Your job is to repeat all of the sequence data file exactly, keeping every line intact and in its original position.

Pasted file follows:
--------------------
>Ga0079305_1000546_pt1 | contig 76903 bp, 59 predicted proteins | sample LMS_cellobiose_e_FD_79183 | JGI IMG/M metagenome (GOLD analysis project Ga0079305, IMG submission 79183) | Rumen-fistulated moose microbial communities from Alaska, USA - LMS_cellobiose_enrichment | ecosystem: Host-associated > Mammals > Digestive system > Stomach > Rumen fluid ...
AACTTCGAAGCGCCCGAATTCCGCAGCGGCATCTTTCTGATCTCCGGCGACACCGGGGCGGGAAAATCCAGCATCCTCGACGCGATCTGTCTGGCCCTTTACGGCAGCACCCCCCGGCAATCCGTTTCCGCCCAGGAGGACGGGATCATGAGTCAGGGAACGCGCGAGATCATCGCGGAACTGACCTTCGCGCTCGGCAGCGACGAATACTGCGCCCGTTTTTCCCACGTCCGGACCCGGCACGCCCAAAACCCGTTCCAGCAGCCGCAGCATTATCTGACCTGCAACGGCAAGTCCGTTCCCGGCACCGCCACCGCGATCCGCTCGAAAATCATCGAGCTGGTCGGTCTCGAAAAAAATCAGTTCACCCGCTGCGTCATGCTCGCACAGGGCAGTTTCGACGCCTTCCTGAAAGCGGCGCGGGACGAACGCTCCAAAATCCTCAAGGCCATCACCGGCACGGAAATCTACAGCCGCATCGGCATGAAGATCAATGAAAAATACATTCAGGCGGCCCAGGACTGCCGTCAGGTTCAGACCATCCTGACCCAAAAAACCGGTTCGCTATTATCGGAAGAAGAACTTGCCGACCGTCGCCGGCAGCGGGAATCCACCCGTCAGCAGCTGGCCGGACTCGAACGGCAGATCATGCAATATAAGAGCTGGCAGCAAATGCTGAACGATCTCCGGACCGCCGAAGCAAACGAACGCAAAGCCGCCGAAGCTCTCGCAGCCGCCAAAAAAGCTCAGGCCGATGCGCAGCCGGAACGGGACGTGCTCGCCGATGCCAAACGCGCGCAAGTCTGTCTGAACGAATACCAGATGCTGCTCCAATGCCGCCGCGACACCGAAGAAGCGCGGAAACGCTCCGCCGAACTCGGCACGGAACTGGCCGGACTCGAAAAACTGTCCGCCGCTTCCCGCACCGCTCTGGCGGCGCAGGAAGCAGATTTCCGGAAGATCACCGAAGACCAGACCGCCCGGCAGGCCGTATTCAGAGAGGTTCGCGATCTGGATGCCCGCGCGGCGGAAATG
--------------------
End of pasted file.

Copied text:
>Ga0079305_1000546_pt1 | contig 76903 bp, 59 predicted proteins | sample LMS_cellobiose_e_FD_79183 | JGI IMG/M metagenome (GOLD analysis project Ga0079305, IMG submission 79183) | Rumen-fistulated moose microbial communities from Alaska, USA - LMS_cellobiose_enrichment | ecosystem: Host-associated > Mammals > Digestive system > Stomach > Rumen fluid ...
AACTTCGAAGCGCCCGAATTCCGCAGCGGCATCTTTCTGATCTCCGGCGACACCGGGGCGGGAAAATCCAGCATCCTCGACGCGATCTGTCTGGCCCTTTACGGCAGCACCCCCCGGCAATCCGTTTCCGCCCAGGAGGACGGGATCATGAGTCAGGGAACGCGCGAGATCATCGCGGAACTGACCTTCGCGCTCGGCAGCGACGAATACTGCGCCCGTTTTTCCCACGTCCGGACCCGGCACGCCCAAAACCCGTTCCAGCAGCCGCAGCATTATCTGACCTGCAACGGCAAGTCCGTTCCCGGCACCGCCACCGCGATCCGCTCGAAAATCATCGAGCTGGTCGGTCTCGAAAAAAATCAGTTCACCCGCTGCGTCATGCTCGCACAGGGCAGTTTCGACGCCTTCCTGAAAGCGGCGCGGGACGAACGCTCCAAAATCCTCAAGGCCATCACCGGCACGGAAATCTACAGCCGCATCGGCATGAAGATCAATGAAAAATACATTCAGGCGGCCCAGGACTGCCGTCAGGTTCAGACCATCCTGACCCAAAAAACCGGTTCGCTATTATCGGAAGAAGAACTTGCCGACCGTCGCCGGCAGCGGGAATCCACCCGTCAGCAGCTGGCCGGACTCGAACGGCAGATCATGCAATATAAGAGCTGGCAGCAAATGCTGAACGATCTCCGGACCGCCGAAGCAAACGAACGCAAAGCCGCCGAAGCTCTCGCAGCCGCCAAAAAAGCTCAGGCCGATGCGCAGCCGGAACGGGACGTGCTCGCCGATGCCAAACGCGCGCAAGTCTGTCTGAACGAATACCAGATGCTGCTCCAATGCCGCCGCGACACCGAAGAAGCGCGGAAACGCTCCGCCGAACTCGGCACGGAACTGGCCGGACTCGAAAAACTGTCCGCCGCTTCCCGCACCGCTCTGGCGGCGCAGGAAGCAGATTTCCGGAAGATCACCGAAGACCAGACCGCCCGGCAGGCCGTATTCAGAGAGGTTCGCGATCTGGATGCCCGCGCGGCGGAAATG